I unpacked all this further in my written testimony, in the hopes that legislators will take these recommendations under consideration in their response to the Governor’s proposed budget.

Offering Recommendations & Demanding Action

Offering Recommendations & Demanding Action

DESK staff stood alongside members of U-ACT (the Unhoused Activists Community Team) in the City of New Haven’s Aldermanic Chamber earlier this week.  On Wednesday night, the Board of Alders Joint Community Development/Human Services Committee held a public hearing at City Hall on the Mayor’s proposal to accept $4.8 million in federal funding through the HOME-ARP program.  DESK and U-ACT took the opportunity to make recommendations on how this funding should be spent, with the latter especially reiterating and emphasizing their list of demands.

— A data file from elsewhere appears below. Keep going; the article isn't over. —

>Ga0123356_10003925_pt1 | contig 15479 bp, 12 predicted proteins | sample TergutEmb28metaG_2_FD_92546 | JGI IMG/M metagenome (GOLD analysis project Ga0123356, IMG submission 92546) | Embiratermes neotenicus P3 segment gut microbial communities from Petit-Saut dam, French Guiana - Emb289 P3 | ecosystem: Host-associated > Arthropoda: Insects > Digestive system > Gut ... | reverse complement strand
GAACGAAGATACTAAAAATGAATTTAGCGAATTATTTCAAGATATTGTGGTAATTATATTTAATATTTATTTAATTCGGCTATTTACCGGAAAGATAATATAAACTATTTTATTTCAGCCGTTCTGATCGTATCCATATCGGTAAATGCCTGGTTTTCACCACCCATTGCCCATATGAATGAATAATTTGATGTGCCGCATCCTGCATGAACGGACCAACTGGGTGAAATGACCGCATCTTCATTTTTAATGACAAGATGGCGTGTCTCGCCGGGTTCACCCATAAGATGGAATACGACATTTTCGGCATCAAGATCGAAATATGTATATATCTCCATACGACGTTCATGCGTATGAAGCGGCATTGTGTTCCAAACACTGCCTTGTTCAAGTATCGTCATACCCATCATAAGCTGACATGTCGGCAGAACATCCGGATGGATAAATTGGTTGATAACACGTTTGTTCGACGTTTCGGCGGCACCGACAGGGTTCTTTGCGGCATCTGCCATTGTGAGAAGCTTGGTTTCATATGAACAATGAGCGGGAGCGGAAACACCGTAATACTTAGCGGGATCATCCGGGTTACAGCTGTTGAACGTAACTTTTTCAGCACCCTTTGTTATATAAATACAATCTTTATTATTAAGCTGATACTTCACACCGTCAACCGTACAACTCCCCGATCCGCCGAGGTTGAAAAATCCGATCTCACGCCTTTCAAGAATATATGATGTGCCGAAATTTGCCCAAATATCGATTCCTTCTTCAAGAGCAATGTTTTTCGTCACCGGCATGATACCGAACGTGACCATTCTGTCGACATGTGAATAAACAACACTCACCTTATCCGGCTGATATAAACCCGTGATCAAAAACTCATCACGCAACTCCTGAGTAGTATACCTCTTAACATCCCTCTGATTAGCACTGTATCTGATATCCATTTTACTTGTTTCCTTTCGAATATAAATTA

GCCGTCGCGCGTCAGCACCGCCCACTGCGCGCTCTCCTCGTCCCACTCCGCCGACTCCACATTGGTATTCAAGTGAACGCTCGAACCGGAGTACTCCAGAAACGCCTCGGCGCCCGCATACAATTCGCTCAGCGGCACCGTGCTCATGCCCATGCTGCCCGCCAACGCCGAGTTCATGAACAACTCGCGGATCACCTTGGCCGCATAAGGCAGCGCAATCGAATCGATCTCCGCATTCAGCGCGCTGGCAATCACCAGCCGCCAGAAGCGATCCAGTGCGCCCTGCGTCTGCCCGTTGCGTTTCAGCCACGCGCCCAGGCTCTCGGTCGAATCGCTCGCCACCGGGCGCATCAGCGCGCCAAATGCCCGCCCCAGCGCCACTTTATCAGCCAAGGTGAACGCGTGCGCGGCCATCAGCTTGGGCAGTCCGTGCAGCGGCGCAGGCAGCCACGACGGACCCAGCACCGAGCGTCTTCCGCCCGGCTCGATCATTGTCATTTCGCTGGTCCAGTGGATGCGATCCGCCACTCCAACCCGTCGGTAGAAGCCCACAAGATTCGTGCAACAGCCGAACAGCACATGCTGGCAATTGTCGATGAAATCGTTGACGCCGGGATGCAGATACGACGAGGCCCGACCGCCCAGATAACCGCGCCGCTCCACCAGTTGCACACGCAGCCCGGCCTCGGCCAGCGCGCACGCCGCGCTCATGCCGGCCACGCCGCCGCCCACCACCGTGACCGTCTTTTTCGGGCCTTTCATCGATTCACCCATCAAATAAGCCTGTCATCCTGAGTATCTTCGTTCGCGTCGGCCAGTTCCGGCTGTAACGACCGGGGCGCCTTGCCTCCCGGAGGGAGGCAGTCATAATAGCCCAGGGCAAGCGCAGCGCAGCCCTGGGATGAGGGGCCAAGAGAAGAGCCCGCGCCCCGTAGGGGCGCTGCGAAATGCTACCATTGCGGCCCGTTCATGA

DESK’s recommendations were developed in coordination with the Greater New Haven Regional Alliance to End Homelessness, and our Executive Director, Steve Werlin, gave oral testimony alongside our partners from Columbus House, Liberty Community Services, and Fellowship Place.  (Watch the testimonies below.)  In addition, DESK worked with the Alliance’s Advocacy Committee to draft written testimony, copied-and-pasted below.

For recent news coverage of this hearing, check out the articles in the New Haven Register, New Haven Independent, and Yale Daily News


Testimony regarding the City of New Haven’s Proposed Acceptance and Use of HOME-ARP Funding


Submitted by: Greater New Haven Regional Alliance to End Homelessness


February 17, 2023


Dear Alder Brackeen, Alder Douglass, and the Members of the Board of Alders’ Health and Human Services Committee and Community Development Committee: